Former Tinder exec sues company, alleging sexual assault and retaliation


A former Tinder executive is suing the former chief executive of parent company IAC for sexual battery — and suing the company itself for firing her after she went public with her accusations in an earlier lawsuit.

In the suit, filed Monday, former Tinder vice president of marketing and communications Rosette Pambakian alleges that Gregory Blatt, a onetime chief executive of IAC, harassed and assaulted her at a company Christmas party held at the SLS Hotel in Beverly Hills in December 2016.

For the record:

11:25 p.m. Aug. 5, 2019A previous version of this article referred to Gregory Blatt as chief executive of IAC. He no longer holds that title. Also, Mandy Ginsberg was described as chairman of Match Group. She is the company’s chief executive.

At the party, according to the suit, Blatt approached Pambakian and said to her “in a lewd voice,” “I get hard every time I look at you” and “Let’s get out of here.” Wishing to avoid further interaction with Blatt, Pambakian says she went upstairs with two co-workers to one of their hotel rooms, but by 2 a.m. Blatt had found the room. After the group let him in, according to the suit, he immediately pinned Pambakian to the bed she was sitting on, then began”forcibly groping [Pambakian’s] breasts and upper thighs, and kissing her shoulders, neck and chest.” The group managed to distract Blatt by ordering food until he finally left in a car service, the complaint says.

Pambakian initially made her complaints public last year as part of a $2 billion lawsuit against the company, but withdrew after finding that she had signed an arbitration agreement with the company. In that lawsuit, which is currently working its way through the court system in New York, Tinder co-founder Sean Rad and a number of former Tinder executives claim that IAC and its dating app subsidiary Match Group (which also owns Hinge and OKCupid) purposely undervalued the company in an effort to avoid paying out billions in stock options to the original team that worked on the dating app.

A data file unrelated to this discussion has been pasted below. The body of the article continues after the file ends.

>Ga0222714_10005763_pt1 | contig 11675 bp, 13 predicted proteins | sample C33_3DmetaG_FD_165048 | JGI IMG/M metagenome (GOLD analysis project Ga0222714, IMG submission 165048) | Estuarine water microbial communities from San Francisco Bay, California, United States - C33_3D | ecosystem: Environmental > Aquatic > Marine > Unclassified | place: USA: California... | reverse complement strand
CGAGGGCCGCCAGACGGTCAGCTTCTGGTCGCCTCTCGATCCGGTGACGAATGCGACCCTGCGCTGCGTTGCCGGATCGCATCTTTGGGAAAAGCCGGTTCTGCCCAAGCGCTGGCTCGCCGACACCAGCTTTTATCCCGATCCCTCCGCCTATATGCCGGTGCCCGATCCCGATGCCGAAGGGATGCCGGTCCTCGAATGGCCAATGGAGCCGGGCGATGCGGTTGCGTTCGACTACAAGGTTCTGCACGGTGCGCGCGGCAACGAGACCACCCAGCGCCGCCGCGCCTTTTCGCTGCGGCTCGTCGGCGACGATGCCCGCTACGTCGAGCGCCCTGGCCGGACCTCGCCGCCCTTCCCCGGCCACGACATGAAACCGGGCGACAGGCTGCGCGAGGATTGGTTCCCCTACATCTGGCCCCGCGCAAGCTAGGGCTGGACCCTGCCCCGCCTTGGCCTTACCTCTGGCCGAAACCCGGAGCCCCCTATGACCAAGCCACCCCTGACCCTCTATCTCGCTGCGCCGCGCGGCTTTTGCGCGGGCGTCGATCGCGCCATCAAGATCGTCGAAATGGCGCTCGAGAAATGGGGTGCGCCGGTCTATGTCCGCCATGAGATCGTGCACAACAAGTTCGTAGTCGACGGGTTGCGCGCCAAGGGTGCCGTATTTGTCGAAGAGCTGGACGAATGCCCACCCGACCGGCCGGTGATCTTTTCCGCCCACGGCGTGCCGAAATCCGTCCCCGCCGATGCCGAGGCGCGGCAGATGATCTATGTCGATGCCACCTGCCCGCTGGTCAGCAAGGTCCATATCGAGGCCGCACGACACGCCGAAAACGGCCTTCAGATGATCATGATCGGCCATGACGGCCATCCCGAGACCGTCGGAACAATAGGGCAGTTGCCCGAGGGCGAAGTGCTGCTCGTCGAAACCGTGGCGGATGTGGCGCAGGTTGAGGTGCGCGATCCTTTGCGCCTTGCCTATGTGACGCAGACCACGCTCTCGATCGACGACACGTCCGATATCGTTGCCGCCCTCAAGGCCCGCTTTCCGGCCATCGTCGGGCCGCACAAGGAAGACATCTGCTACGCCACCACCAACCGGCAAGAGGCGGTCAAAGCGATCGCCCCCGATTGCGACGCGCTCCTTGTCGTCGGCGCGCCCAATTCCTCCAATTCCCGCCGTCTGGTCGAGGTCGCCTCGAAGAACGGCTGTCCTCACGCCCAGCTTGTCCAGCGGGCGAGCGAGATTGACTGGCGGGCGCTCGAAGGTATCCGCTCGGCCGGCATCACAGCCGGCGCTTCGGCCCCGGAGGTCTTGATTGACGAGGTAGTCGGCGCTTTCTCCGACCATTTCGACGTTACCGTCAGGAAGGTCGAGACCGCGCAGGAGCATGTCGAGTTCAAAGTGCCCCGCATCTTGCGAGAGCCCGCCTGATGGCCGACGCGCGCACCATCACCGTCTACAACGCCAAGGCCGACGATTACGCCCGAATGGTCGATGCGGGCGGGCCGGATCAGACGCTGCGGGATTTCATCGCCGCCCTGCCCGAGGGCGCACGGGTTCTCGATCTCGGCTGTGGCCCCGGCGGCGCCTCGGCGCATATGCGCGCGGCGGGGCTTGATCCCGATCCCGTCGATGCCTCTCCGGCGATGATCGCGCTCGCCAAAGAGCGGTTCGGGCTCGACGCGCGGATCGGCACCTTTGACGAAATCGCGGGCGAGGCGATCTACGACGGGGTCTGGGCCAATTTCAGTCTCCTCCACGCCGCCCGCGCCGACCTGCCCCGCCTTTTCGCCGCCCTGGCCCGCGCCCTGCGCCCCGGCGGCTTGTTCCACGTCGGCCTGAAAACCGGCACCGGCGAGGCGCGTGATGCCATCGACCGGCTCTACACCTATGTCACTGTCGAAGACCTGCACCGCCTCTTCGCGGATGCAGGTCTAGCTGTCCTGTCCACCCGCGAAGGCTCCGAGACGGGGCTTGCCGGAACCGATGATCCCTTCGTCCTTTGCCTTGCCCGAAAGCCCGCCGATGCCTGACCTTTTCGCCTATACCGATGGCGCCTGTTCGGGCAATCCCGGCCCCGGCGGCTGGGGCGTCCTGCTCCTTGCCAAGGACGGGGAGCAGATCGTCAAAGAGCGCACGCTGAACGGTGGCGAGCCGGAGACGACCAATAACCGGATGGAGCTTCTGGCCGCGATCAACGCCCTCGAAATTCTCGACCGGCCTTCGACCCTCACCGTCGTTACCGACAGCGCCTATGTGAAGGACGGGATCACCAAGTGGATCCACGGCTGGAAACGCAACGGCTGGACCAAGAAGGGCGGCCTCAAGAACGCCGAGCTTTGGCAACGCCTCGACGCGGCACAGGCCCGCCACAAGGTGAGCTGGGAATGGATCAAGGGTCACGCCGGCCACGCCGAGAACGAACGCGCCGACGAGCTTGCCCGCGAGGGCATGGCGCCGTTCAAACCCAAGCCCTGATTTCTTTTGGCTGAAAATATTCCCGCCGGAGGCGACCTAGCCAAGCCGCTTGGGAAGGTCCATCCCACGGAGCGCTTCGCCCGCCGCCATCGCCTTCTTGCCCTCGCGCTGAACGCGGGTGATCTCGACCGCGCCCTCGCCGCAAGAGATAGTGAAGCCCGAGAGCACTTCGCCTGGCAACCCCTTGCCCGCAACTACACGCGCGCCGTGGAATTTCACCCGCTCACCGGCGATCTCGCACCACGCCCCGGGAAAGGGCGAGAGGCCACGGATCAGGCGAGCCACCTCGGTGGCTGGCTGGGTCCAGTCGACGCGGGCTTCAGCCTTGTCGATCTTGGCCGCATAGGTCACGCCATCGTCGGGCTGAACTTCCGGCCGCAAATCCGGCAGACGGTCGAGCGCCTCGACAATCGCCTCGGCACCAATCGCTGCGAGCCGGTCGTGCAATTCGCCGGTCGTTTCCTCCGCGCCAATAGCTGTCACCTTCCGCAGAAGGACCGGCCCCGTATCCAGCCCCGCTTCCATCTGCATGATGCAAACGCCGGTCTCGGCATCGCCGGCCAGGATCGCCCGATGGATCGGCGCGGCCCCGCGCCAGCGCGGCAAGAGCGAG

Pambakian’s new suit reiterates the earlier claims that Blatt was protected from disciplinary action following the alleged assault in part because he was key to the IAC scheme to lowball the Tinder team.


After the incident at the SLS Hotel, the suit alleges that Pambakian was “marginalized, subject to additional harassing, offensive, and insulting behavior, put on administrative leave, publicly accused of consenting to her attacker’s advances, and finally, wrongfully terminated by Defendants.”

Pambakian was still working at Tinder when she joined the 2018 suit, but was placed on administrative leave soon after, and fired in December. Match spokeswoman Justine Sacco said at the time that Pambakian and others were terminated because they were “unable to fulfill their job responsibilities.” In an email provided to The Times, Match Group Chief Executive Mandy Ginsberg told Pambakian the reasons for her dismissal included “your public position against the company in a valuation process” and referring work-related communications to her lawyers.

Sacco declined to comment on the new lawsuit, but cited a statement IAC’s board made in response to Pambakian’s allegations as laid out in the earlier suit: “The Match Group Board – with the assistance of experienced outside counsel from two nationally recognized law firms – promptly conducted a careful and thorough investigation under the direction of independent Board members, concluded, among other things, that there was no violation of law or company policy, and took appropriate action.”

As of Monday afternoon, Pambakian’s lawsuit had been filed but awaited review by the court.